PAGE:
This post brought to you by Ski D’lite.
“I love you more than all the stars in all the skies, and all the flowers and all the car parks and all the trees,” she tells me with a grin on her face. And I laugh and try to outdo her in the word stakes because every single time I do, I see her confidence grow. Her spark ignites and she blooms before my very eyes; those words, to her, they are everything. So easily given, so happily received.
I’m not perfect. Every day I feel I fail her. I worry that the words are not enough; that I should be doing more. There should be more puzzles and time for playing. More giggles and snuggles on the couch and loving each other better. Each night I go to bed and pray, ‘Help me love her better.’
He decides he’s leaving home; going to live with his friend who’s mum never says no to devices (in his eyes.) He pauses in the driveway, unable to go further, and I call him inside. ‘No one loves me,’ he exclaims with all the drama of the Minecraft deprived.
‘How can I make you know that I love you?’ I ask you gently.
‘I don’t know.’
‘What will make you feel loved?’ And then I wait for him to tell me all the things he needs and wants, or the games he should be allowed to play.
‘Can I just have a cuddle?’
And just like that, he curls up in my lap, all thoughts of leaving home forgotten; the frustrations of the day melting from his tiny broad shoulders into my lap. And he lets me rub his back and hold him close and pretend for just one moment, that he’s not a little man, but still my little boy.
I kiss him before I go to sleep; I pull the blanket back over his cold shoulders that he refuses to cover with a shirt, and watch him, for just a moment, in the stillness of the night. ‘I love you,’ I whisper. ‘I’m sorry.’ For all the times I missed the mark, I’m sorry. And I determine that tomorrow will be better.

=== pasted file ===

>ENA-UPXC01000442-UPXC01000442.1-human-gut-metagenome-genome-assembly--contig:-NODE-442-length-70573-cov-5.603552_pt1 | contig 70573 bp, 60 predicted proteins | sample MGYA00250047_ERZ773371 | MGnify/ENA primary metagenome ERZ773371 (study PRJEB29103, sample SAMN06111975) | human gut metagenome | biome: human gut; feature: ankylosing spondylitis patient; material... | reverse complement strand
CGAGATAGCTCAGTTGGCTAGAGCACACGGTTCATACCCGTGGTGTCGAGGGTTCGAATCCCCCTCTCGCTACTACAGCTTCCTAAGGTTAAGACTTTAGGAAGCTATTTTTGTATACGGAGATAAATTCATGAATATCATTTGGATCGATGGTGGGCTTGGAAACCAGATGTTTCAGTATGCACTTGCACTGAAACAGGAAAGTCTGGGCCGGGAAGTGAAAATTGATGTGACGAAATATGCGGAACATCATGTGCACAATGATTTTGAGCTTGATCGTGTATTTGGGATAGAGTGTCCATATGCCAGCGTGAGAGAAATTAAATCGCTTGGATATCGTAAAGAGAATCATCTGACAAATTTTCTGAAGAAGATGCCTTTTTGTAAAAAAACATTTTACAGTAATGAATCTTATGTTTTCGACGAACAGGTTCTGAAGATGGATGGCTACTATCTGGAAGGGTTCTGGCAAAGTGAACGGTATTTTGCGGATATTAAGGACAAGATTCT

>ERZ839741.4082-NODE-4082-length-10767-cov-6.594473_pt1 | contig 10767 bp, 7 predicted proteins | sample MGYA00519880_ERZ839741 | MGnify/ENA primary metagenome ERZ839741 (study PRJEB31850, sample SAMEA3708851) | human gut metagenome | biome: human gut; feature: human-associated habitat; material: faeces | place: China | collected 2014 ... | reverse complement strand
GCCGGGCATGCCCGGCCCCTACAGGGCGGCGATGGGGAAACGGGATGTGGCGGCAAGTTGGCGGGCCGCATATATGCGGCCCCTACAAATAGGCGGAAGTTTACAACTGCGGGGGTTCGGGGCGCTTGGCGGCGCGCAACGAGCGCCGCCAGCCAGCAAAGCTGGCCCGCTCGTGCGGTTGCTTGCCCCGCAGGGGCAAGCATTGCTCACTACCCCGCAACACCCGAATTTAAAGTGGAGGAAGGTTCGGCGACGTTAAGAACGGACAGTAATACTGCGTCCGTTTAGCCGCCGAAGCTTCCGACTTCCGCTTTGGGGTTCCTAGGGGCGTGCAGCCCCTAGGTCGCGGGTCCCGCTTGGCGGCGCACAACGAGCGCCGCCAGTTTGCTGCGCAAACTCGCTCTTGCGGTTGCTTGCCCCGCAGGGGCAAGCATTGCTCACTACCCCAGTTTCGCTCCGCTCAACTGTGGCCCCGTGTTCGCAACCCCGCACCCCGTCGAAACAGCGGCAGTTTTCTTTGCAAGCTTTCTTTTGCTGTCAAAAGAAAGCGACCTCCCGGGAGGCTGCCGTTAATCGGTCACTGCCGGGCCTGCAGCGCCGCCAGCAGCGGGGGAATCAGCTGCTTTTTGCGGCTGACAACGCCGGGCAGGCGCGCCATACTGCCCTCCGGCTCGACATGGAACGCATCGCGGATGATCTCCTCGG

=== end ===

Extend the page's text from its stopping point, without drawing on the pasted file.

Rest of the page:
Tomorrow, I’ll love him better.
Tomorrow, I’ll love him perfectly.
She writes me a note. After she has cleaned her room. After she has swept the front verandah just to make me happy. ‘I love you very much. You’re an awesome mum, in fact the best mum on earth… I’m not feeling well.” And I am sad because I missed it. Just like I miss another thousand moments through busyness, or exhaustion or even selfishness.
I mentally berate myself, I promise I won’t do it again; I won’t miss anything ever again. I will be the perfect mother.
At night I close my eyes and pray, ‘help me love her better.’
She doesn’t know her greatness yet; it lies waiting to be unpacked, a treasure she is yet to behold. Her strength, her beauty, her destiny — her. And it’s my job to help her, to guide her in the way that she should go. I am overwhelmed by the honour and the task at hand. It’s both frightening and breathtaking and I want to do it right. For her. Be the mum she needs me to be.
The mum she deserves.
The one that goes to bed at night and knows she has loved just enough.
I’m a doer; I place a lot of value on my actions. It’s something I’m working to change. I know that my value is not in what I do, but in who I am, and that is true in parenting as in all the other areas. I’m going to make mistakes. I can’t be perfect. And I will probably never get to the end of the day thinking, ‘today I rocked it! Today I did it all well.’
I will always get to the end of the day and think ‘what could I have done better there? How could I have been better?’
How could I have loved better?
And honestly, I think that’s practically perfect.
The only way to fail is to stop trying or to think you no longer need to try. A heart that never gives up on being better… well that’s the goal.
Ski D’Lite recently interviewed some kids on how practically perfect their mums were, and these were the results:
This is the beauty of kids; they know we’re not perfect, but they are sure we are perfect for them. They love us well; they love us beautifully.
And it helps us love them better.
Recent research by Ski D’Lite, has found that the tide is changing, and for most mums, practically perfect, is perfect enough. Ski D’Lite’s real fruit yoghurt now comes with 25% less sugar (1 teaspoon less per serve), and is the practically perfect choice for busy mums.
Do you ever feel like you could be doing things better?
Have you stopped to ask your kids how practically perfect you are?